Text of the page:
Design thinking is a method for the practical, creative resolution of problems using the strategies designers use during the process of designing. Design thinking has also been developed as an approach to resolve issues outside of professional design practice, such as in business and social contexts. The design thinking process has various stages including: defining the problem, researching, forming ideas, prototyping and testing. The steps can occur simultaneously and be repeated. A design sprint is a five-phase framework that helps answer critical business questions through rapid prototyping and user testing. Sprints let your team reach clearly defined goals and deliverables and gain key learnings, quickly. The process helps spark innovation, encourage user-centered thinking, align your team under a shared vision, and get you to product launch faster.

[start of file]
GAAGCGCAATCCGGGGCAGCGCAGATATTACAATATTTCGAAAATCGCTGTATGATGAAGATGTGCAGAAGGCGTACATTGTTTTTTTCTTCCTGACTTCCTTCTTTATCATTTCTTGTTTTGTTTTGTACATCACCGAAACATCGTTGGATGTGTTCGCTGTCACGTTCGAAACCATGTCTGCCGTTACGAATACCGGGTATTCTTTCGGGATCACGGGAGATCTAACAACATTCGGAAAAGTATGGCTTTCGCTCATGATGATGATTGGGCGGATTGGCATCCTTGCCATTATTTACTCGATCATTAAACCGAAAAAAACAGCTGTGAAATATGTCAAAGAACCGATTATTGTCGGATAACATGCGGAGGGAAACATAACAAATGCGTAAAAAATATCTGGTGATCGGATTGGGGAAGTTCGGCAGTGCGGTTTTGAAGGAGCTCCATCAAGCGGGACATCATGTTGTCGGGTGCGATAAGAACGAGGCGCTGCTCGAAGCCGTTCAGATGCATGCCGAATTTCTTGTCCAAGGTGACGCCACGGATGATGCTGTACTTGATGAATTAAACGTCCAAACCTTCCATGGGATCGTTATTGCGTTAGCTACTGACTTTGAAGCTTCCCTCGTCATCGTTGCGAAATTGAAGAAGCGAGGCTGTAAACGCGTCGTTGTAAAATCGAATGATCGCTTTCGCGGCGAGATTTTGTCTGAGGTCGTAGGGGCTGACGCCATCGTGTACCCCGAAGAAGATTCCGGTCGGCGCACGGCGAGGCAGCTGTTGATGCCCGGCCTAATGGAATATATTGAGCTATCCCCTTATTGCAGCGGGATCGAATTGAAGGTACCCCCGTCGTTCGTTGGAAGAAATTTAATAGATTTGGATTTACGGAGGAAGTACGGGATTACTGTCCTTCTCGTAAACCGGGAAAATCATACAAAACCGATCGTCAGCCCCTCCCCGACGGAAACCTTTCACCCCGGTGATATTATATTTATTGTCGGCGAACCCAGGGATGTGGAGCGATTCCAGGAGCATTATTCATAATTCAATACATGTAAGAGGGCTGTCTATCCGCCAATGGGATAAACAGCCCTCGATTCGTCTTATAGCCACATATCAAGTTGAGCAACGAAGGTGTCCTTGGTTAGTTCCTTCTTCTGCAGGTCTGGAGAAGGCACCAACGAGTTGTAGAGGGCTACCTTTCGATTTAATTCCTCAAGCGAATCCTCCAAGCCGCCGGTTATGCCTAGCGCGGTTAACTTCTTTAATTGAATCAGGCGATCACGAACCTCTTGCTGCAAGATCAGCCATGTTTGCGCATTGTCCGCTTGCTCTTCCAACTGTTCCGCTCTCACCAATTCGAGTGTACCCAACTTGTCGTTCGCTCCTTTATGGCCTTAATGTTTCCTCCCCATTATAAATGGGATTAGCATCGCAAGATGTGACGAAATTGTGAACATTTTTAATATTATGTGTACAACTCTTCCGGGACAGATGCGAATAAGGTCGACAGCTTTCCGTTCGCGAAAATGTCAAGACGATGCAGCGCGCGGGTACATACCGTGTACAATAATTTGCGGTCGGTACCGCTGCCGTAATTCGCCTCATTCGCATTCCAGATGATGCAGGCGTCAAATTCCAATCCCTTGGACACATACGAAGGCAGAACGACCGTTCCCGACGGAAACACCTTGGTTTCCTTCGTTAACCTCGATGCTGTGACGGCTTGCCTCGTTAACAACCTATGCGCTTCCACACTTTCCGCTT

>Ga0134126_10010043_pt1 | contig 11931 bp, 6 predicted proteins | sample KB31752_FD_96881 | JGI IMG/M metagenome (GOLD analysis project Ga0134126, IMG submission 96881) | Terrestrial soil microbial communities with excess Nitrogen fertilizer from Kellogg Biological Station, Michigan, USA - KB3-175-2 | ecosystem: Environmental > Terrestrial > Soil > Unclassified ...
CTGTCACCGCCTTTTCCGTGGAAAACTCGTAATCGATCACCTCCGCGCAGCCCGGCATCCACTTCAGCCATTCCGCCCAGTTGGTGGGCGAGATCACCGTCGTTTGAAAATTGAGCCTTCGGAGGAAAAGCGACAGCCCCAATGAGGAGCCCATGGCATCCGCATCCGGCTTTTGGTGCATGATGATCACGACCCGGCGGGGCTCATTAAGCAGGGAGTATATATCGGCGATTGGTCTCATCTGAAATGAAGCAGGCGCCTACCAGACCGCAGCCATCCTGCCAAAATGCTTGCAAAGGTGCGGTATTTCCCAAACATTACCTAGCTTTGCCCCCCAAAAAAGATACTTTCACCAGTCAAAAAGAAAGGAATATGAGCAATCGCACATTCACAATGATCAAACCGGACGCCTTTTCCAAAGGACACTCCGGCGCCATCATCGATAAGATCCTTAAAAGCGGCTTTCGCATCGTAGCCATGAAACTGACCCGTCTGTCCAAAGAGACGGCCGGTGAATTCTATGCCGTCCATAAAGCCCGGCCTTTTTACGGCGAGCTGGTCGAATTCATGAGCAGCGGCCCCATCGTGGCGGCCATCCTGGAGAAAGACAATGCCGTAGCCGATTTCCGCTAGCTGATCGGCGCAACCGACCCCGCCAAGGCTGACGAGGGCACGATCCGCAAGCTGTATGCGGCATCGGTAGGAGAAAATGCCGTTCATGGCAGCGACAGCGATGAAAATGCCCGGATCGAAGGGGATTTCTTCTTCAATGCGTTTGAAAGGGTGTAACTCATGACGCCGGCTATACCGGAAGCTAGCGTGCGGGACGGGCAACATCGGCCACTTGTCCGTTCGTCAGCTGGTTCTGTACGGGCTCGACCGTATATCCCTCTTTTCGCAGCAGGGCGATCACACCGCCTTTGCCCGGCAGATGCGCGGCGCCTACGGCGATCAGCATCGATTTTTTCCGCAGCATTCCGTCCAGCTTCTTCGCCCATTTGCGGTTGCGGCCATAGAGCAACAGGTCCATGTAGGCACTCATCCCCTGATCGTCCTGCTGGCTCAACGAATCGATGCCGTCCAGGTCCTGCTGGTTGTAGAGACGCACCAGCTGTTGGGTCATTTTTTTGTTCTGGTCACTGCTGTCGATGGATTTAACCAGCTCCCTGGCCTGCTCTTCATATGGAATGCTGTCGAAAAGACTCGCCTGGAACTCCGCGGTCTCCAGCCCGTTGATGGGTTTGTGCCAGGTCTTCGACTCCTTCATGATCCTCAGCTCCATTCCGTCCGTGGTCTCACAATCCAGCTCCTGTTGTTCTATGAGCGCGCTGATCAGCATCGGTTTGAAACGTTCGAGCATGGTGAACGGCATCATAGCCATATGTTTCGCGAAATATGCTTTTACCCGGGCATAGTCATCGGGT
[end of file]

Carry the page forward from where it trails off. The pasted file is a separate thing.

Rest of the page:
So design thinking is an approach to design product based on iterations of a series of step that includes: acquire a deep knowledge of the problem, prototyping and user test your new product ideas. The design sprint is the formalization of design thinking: it is a time constrained process (usually 5 days) where all the design thinking steps are applied in sequence. During the workshop we tried to simulate a design sprint. We had just one day, so we compressed all the phases of a sprint in just a few hours :grin:.

Deciding the offsite agenda
Deciding the offsite agenda

We created two separated teams and then we started our design sprint. Let’s see the various phases we went through and the final result.


In the first phase of our design sprint we tried to understand the problem we were approaching. To do this we used an exercise called “A day in a life”. It helped us to think like our users. To apply it:

  • Start with the user’s first step or entrance into your product experience.
  • Add each step in the journey until the user’s goal has been reached.
  • Include descriptions for each step and highlight pain points along the journey.